Purely Marketing-driven employer branding campaigns can cost your company's reputation, which in an extremely competitive market may mean running out of business.

In a globalized world, where Millennials that value transparent communication will represent 75% of the workforce by 2020, alluring talent to a company that doesn’t really live by the values it communicates can be a big “shot in the foot”.

I often tell clients that creating false expectations in a candidate is one of the worst things they can do these days. It’s much better to be truthful about the pros and cons of a company - as no company is perfect - than overselling it and ultimately, having team members who feel like they were betrayed.

For example, if you’re a tech company but your product is not groundbreaking, be honest about it upfront, as developers will soon be demotivated with a lack of intellectual challenge.

Employer branding is not only about viral videos, university events or innovative meetups. Just as Company Culture is not only about fresh fruit, happy-hour drinks or ping-pong tables.

These are all perks or initiatives that can be carefully considered when designed and implementing an effective Employer Branding Strategy, but they are not themselves the “strategy”.

So where do you start your employer branding strategy?

My advice is pretty simple and straightforward:

1. Get your house in order first.

Assess what your actual - not desired - company culture is. This means conducting surveys (I love Office Vibe for this purpose!) but mostly, speaking and listening to your employees. You need to understand how they feel about your company and whether they have suggestions to improve morale and work conditions.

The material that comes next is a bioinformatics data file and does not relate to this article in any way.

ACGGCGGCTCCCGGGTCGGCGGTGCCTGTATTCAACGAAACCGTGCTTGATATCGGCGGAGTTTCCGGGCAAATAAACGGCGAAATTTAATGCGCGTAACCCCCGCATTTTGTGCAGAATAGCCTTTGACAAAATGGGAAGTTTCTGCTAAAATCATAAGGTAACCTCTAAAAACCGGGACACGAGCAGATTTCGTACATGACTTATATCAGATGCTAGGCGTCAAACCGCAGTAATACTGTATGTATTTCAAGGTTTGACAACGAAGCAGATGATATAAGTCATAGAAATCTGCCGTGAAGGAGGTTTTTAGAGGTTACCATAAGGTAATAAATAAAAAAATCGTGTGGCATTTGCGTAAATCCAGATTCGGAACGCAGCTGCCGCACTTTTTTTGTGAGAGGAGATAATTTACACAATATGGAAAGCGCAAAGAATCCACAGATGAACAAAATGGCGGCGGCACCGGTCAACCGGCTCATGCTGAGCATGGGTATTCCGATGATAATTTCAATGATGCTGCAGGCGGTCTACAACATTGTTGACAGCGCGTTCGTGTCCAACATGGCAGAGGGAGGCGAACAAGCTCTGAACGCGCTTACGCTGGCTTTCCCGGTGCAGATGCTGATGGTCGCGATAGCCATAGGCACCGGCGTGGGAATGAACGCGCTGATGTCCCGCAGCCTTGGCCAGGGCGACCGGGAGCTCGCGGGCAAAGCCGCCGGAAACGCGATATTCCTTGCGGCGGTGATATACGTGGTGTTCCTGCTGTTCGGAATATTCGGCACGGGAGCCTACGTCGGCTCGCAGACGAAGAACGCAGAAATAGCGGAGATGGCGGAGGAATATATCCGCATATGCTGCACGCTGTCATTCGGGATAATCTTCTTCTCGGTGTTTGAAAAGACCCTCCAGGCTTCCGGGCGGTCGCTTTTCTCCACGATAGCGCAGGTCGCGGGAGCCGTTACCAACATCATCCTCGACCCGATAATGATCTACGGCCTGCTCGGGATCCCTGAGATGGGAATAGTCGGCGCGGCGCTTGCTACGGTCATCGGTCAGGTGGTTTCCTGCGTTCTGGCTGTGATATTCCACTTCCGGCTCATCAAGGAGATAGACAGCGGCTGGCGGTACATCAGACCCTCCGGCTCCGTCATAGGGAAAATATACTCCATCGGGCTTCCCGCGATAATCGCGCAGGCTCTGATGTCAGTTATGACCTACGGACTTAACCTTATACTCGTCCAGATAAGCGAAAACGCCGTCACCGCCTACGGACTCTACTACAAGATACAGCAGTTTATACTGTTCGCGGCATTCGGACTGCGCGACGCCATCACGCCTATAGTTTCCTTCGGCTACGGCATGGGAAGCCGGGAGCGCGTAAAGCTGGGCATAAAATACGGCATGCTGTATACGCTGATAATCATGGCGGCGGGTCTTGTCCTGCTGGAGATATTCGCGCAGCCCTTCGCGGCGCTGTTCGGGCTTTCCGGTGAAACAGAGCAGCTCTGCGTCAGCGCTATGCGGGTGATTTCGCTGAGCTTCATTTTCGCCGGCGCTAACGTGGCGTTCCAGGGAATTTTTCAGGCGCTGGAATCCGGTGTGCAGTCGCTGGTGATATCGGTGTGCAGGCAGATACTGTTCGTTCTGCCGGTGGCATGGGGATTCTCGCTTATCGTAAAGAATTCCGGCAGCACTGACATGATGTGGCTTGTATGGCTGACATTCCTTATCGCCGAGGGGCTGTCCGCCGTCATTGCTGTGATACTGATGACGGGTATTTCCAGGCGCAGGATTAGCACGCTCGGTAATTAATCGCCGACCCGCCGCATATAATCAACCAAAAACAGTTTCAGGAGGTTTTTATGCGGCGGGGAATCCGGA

Be willing to ponder and change what the majority of team members suggest, even if this means doing what nobody else is doing. For example, substantially decreasing working hours without decreasing salaries. You may be pleasantly surprised by the increase in productivity, motivation and creativity from this simple change alone. 

2. Look for organizations that have high retention rates, well-being/ happiness levels, and customer satisfaction scores (these 3 factors should be considered together).

This means researching online, but nothing beats human interaction: ask people that work or know someone within the companies you’re benchmarking. Observe what they’re doing and see what can be applied to your business reality. Also reach out to customers of those companies because a great culture always impact the whole value chain.  

3. You may need to make bold and honest decisions.

If you continue to do what you’ve done, you’ll get what you always got. Following the results of your benchmark analysis, your action plan may require deep transformation within your company. And by “company” I mean “people”.

Remember: these changes should start with the biggest influencers within your organization, namely top leadership and middle management.

I always like to end my posts with a positive note so here it goes:

There are many small, medium- size and large organizations that are doing it right. It can be a coffee shop around the corner, a new startup on the block or an established business that is around for years with loyal employees and customers.

Feel inspired by those and follow your own path because no business is equal to the next.